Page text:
David Acosta, MD, chief diversity and inclusion officer of the AAMC (Association of American Medical Colleges), and David J. Skorton, MD, AAMC president and CEO, released the following statement:
“June 19 is an important date in American history on which we recall the true end of slavery in this country. Today, Juneteenth also reminds us of the long way we still have to go to achieve the fundamental promise of ‘liberty and justice for all’ that our nation was founded upon.
In June 1865, the Emancipation Proclamation had been in effect for more than two years, officially outlawing slavery. However, thousands of people in Texas still remained enslaved despite the law granting their freedom. It wasn’t until Major General Gordon Granger led a group of Union soldiers into Galveston on June 19, 1865, to announce the law that slave owners finally released their slaves, more than two years later. This led to the Juneteenth commemoration we honor today.
Yet 155 years later, our nation is far from achieving equality for all its people and bridging the deep racial divides embedded in our country’s societal infrastructure. Systemic change goes deeper than institutions writing rules and regulations; it requires personal accountability, uncomfortable conversations, education, courage, and vulnerability. We must unlearn what society has accepted as the norm for far too long and seize on this moment to explore the ways historical injustices contribute to today’s inequalities, developing new ways, with renewed commitment, to eliminate them.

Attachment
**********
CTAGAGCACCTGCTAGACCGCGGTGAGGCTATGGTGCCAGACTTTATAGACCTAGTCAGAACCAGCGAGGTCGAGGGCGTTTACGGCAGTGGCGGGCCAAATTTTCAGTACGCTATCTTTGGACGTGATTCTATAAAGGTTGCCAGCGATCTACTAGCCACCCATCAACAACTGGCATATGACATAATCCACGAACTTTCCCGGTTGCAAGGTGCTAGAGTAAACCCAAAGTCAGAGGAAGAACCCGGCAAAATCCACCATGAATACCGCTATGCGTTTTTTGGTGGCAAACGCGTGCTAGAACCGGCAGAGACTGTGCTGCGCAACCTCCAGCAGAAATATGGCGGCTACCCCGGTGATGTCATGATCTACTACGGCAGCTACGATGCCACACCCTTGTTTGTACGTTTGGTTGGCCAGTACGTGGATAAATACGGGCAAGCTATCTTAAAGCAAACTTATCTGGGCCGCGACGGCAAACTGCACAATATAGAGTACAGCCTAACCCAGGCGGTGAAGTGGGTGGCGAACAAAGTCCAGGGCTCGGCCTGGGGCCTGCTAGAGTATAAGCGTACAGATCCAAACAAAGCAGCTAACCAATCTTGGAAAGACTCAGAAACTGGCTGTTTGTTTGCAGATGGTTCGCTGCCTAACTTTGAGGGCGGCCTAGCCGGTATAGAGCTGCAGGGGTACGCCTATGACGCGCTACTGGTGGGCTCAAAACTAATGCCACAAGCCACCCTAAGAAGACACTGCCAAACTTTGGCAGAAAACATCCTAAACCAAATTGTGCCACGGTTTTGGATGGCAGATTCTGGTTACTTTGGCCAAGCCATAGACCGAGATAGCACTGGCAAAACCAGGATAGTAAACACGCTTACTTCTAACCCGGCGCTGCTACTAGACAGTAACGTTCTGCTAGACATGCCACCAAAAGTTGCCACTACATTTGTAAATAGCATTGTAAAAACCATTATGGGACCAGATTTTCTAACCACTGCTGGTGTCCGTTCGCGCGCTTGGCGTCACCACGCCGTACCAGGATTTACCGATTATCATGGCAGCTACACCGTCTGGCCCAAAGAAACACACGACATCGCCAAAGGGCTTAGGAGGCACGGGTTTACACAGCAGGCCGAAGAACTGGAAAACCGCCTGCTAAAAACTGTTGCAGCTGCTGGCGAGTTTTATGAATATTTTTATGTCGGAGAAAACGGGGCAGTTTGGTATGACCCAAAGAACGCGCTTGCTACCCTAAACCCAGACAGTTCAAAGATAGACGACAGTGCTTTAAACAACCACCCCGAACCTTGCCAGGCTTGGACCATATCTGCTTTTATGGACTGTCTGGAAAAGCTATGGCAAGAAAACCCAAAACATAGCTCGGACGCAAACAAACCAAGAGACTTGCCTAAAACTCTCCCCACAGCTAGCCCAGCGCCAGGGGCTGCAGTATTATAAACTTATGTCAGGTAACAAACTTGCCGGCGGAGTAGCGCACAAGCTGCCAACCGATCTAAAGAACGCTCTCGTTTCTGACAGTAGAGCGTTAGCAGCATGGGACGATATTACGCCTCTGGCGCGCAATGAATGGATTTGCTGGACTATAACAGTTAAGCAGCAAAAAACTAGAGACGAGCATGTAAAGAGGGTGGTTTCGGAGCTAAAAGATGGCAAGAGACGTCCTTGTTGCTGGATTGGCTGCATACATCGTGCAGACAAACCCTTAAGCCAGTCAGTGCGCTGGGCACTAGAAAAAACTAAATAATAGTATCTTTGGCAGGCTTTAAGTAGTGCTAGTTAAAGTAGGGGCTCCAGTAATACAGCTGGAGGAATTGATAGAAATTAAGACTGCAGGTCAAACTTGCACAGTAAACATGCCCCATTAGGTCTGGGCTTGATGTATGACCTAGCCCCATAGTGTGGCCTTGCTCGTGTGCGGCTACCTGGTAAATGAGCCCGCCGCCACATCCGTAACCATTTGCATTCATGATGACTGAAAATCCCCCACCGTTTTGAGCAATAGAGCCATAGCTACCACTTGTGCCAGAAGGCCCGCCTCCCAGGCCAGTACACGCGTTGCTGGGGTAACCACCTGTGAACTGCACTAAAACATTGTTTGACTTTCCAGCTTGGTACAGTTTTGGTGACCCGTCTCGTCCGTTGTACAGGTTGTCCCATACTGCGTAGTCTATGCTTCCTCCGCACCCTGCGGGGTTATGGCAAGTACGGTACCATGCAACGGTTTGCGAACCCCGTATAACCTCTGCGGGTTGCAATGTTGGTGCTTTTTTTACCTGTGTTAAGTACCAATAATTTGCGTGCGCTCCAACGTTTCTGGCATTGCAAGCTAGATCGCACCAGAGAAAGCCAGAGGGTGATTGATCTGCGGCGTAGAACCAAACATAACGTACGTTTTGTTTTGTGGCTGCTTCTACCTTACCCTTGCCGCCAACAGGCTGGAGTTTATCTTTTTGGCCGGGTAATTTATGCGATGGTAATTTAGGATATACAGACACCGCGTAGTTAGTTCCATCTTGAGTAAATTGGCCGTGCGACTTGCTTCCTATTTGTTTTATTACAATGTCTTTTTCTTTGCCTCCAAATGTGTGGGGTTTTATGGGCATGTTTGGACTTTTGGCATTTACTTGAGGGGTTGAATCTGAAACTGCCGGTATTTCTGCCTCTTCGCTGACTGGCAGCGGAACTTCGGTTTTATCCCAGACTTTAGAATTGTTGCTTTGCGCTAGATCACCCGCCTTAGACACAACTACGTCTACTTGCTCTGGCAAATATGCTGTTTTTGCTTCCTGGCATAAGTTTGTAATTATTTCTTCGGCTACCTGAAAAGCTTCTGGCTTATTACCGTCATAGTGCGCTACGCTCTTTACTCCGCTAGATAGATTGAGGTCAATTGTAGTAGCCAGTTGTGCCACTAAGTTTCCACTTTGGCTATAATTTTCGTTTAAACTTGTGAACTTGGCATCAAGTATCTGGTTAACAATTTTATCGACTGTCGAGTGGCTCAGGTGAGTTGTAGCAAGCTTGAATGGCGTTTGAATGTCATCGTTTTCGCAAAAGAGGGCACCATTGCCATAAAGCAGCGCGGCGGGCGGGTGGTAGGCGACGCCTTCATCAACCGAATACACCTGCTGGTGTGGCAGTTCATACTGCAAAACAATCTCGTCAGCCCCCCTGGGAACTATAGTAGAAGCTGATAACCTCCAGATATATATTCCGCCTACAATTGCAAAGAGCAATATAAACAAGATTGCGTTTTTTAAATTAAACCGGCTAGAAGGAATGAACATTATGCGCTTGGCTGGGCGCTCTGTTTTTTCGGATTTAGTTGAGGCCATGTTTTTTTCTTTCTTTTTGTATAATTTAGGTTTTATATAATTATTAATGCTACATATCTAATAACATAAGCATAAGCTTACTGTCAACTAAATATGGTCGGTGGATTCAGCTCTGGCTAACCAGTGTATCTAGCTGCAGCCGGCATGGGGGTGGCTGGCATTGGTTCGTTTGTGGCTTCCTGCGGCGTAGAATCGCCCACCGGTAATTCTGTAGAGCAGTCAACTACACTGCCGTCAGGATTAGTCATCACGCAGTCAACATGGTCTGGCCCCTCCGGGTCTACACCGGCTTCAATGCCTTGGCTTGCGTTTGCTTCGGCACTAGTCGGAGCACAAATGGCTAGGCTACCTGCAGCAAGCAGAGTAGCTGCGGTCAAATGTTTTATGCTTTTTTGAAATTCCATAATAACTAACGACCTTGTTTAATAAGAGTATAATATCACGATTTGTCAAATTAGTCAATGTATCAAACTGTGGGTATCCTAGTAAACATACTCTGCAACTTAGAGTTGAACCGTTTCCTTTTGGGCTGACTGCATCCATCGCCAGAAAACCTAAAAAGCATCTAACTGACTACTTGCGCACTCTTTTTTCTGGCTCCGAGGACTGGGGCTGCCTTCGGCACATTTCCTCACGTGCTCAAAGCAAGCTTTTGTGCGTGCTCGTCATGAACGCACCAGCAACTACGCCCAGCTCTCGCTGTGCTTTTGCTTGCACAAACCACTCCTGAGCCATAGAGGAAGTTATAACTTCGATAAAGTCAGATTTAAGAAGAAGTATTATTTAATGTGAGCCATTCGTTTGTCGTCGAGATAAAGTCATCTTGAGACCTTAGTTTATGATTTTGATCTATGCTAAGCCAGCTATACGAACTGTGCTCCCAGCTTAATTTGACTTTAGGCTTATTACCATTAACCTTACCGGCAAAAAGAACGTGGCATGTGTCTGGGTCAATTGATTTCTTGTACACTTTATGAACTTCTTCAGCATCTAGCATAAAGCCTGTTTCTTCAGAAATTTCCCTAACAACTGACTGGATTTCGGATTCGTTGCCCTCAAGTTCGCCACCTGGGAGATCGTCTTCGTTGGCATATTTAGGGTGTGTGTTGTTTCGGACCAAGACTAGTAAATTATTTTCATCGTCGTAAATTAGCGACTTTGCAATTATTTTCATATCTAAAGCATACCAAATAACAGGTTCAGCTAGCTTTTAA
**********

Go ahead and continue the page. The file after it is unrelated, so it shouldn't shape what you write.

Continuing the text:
As Frederick Douglass observed, ‘The life of the nation is secure only while the nation is honest, truthful, and virtuous.’”
To read the AAMC’s statement on police brutality and racism in America, click here.
The Association of American Medical Colleges is a not-for-profit association dedicated to transforming health care through innovative medical education, cutting-edge patient care, and groundbreaking medical research. Its members comprise all 155 accredited U.S. and 17 accredited Canadian medical schools; nearly 400 major teaching hospitals and health systems, including 51 Department of Veterans Affairs medical centers; and more than 80 academic societies. Through these institutions and organizations, the AAMC serves the leaders of America’s medical schools and teaching hospitals and their 173,000 faculty members, 89,000 medical students, 129,000 resident physicians, and more than 60,000 graduate students and postdoctoral researchers in the biomedical sciences. Additional information about the AAMC and its member medical schools and teaching hospitals is available at www.aamc.org.